New type of DVD will hold thousands of movies
Melbourne, Australia - Oh, great. Just as we've all got used to Blu-ray - and paid for the kit - another storage disk has been developed with 2,000 times the capacity of an ordinary DVD. The researchers say they could take a few years to hit the video stores, but could have immediate applications in the financial, military and medical sectors.
For the first time researchers from the Swinburne University of Technology’s Centre for Micro-Photonics have demonstrated how nanotechnology can enable the creation of ‘five dimensional’ discs with huge storage capacities.
“We were able to show how nanostructured material can be incorporated onto a disc in order to increase data capacity, without increasing the physical size of the disc,” said Professor Min Gu.
Discs currently have three spatial dimensions, but using nanoparticles the Swinburne researchers were able to introduce a spectral – or colour – dimension as well as a polarisation dimension.
“These extra dimensions are the key to creating ultra-high capacity discs,” Gu said.
To create the ‘colour dimension’ the researchers inserted gold nanorods onto a disc’s surface. Because nanoparticles react to light according to their shape, this allowed the researchers to record information in a range of different colour wavelengths on the same physical disc location.
This is a major improvement on current DVDs that are recorded in a single colour wavelength using a laser.
The researchers were also able to introduce an extra dimension onto the disc using polarisation. When they projected light waves onto the disc, the direction of the electric field contained within them aligned with the gold nanorods. This allowed the researchers to record different layers of information at different angles.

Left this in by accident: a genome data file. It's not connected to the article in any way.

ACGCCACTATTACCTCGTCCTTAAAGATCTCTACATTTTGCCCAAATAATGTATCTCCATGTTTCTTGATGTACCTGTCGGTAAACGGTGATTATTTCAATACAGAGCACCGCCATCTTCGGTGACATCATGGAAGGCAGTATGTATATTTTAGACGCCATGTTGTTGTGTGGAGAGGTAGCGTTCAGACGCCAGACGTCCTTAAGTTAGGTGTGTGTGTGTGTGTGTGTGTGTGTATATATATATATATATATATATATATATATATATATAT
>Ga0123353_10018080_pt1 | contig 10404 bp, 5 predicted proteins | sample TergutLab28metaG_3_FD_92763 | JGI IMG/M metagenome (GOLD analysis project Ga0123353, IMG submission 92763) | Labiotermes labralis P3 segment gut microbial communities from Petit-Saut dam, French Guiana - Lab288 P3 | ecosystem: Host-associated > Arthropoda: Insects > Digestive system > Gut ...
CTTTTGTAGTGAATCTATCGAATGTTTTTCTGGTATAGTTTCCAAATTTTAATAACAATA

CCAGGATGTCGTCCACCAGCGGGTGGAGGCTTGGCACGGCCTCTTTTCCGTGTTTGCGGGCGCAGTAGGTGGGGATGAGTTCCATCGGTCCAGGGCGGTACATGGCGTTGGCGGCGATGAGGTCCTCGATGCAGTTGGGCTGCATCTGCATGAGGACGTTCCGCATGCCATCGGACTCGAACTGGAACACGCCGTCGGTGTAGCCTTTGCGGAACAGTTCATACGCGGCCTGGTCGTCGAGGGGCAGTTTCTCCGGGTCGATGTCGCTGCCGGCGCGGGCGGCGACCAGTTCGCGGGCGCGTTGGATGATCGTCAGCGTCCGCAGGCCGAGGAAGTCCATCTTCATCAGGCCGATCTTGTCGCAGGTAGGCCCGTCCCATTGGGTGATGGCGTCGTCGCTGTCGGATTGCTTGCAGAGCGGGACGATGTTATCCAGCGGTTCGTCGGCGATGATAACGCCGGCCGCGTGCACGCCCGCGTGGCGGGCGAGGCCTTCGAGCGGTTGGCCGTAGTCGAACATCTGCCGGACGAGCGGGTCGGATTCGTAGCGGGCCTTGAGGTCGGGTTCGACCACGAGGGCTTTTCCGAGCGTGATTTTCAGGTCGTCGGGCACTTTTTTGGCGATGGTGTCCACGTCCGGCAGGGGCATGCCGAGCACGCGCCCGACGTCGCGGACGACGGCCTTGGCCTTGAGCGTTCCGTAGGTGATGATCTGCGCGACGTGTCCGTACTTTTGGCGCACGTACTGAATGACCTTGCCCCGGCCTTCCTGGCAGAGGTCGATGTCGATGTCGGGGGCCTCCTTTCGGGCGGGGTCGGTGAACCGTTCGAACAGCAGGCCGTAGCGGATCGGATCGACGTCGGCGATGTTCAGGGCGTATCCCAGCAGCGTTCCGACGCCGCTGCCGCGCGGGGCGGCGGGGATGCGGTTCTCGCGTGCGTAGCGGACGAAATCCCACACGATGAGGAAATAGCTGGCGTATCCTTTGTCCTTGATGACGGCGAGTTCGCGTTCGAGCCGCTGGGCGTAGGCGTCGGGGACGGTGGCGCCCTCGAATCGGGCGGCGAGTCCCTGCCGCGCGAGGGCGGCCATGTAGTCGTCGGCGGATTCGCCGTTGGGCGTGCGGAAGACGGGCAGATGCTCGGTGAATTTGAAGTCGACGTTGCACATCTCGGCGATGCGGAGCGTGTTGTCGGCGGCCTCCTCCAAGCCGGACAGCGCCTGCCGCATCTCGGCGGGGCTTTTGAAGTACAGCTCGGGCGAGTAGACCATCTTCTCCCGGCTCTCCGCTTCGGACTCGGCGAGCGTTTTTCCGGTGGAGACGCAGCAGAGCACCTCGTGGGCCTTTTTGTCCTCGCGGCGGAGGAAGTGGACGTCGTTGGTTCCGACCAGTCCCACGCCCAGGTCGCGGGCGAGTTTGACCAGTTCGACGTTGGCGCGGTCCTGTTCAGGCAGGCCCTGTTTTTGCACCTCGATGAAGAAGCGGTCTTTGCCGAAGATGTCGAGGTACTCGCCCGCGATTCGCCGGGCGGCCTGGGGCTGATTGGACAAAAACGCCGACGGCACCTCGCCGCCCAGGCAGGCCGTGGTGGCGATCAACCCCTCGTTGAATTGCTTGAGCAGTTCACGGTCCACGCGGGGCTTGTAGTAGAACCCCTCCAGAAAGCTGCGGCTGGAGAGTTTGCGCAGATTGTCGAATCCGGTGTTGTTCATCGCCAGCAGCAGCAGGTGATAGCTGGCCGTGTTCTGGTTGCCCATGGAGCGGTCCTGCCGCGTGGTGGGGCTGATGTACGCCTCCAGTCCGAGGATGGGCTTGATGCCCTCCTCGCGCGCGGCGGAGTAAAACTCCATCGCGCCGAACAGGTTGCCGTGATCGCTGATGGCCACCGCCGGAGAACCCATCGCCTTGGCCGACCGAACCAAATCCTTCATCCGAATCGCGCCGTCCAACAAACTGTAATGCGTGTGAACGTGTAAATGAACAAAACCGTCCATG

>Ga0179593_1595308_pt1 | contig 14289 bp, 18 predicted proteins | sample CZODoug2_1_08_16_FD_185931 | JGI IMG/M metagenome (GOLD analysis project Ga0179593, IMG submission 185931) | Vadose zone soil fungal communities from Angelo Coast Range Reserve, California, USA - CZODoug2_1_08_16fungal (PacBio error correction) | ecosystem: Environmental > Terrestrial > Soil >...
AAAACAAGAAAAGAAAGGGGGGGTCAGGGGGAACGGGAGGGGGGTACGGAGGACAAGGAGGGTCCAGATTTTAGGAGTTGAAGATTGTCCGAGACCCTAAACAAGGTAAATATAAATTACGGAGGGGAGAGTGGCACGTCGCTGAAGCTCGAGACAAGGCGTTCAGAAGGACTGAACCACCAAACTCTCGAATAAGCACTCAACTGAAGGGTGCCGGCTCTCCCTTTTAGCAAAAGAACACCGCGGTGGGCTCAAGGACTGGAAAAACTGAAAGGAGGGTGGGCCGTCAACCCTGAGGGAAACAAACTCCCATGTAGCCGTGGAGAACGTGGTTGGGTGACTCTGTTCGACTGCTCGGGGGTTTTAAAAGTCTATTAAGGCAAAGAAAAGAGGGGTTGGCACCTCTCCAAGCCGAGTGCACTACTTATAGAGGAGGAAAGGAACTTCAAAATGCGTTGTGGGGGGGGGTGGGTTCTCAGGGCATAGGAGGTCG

“The polarisation can be rotated 360 degrees,” Chon said. “So for example, we were able to record at zero degree polarisation. Then on top of that, we were able to record another layer of information at 90 degrees polarisation, without them interfering with each other.”
Some issues, such as the speed at which the discs can be written on, are yet to be resolved. However the researchers are confident the discs will be commercially available within five to ten years. However, they say, the disks could have immediate immediate applications in fields such as medical record storage and in the financial, military and security arenas.
The research is published in the scientific journal Nature.